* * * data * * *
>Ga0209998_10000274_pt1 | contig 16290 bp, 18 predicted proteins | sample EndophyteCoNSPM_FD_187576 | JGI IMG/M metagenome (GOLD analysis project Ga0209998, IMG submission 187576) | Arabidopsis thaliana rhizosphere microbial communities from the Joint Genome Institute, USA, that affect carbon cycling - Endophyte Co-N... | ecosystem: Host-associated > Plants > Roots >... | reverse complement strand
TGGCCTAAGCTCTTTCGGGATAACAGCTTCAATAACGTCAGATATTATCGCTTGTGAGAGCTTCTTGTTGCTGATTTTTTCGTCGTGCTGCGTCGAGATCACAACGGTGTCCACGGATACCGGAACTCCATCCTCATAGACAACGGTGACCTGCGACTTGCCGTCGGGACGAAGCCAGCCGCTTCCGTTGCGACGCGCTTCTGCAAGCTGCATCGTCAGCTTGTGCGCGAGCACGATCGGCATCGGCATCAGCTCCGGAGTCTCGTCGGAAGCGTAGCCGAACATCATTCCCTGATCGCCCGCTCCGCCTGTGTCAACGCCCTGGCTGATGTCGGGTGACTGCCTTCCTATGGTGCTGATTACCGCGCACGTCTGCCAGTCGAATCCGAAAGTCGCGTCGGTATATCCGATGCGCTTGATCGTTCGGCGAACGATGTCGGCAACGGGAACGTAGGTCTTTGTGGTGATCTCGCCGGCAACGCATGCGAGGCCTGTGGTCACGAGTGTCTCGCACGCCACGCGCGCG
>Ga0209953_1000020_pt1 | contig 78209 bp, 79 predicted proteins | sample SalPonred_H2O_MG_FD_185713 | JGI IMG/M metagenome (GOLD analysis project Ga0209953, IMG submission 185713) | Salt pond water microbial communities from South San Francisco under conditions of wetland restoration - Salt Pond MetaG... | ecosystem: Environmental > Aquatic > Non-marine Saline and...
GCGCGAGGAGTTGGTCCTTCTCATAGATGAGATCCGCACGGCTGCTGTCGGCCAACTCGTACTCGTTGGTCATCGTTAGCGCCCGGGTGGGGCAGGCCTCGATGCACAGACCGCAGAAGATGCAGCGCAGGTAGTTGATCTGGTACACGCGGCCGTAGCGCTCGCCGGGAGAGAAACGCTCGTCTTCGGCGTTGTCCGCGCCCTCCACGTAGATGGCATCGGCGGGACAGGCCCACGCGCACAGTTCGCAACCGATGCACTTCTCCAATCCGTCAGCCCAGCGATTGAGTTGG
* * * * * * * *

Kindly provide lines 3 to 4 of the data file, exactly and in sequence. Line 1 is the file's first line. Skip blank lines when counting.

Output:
>Ga0209953_1000020_pt1 | contig 78209 bp, 79 predicted proteins | sample SalPonred_H2O_MG_FD_185713 | JGI IMG/M metagenome (GOLD analysis project Ga0209953, IMG submission 185713) | Salt pond water microbial communities from South San Francisco under conditions of wetland restoration - Salt Pond MetaG... | ecosystem: Environmental > Aquatic > Non-marine Saline and...
GCGCGAGGAGTTGGTCCTTCTCATAGATGAGATCCGCACGGCTGCTGTCGGCCAACTCGTACTCGTTGGTCATCGTTAGCGCCCGGGTGGGGCAGGCCTCGATGCACAGACCGCAGAAGATGCAGCGCAGGTAGTTGATCTGGTACACGCGGCCGTAGCGCTCGCCGGGAGAGAAACGCTCGTCTTCGGCGTTGTCCGCGCCCTCCACGTAGATGGCATCGGCGGGACAGGCCCACGCGCACAGTTCGCAACCGATGCACTTCTCCAATCCGTCAGCCCAGCGATTGAGTTGG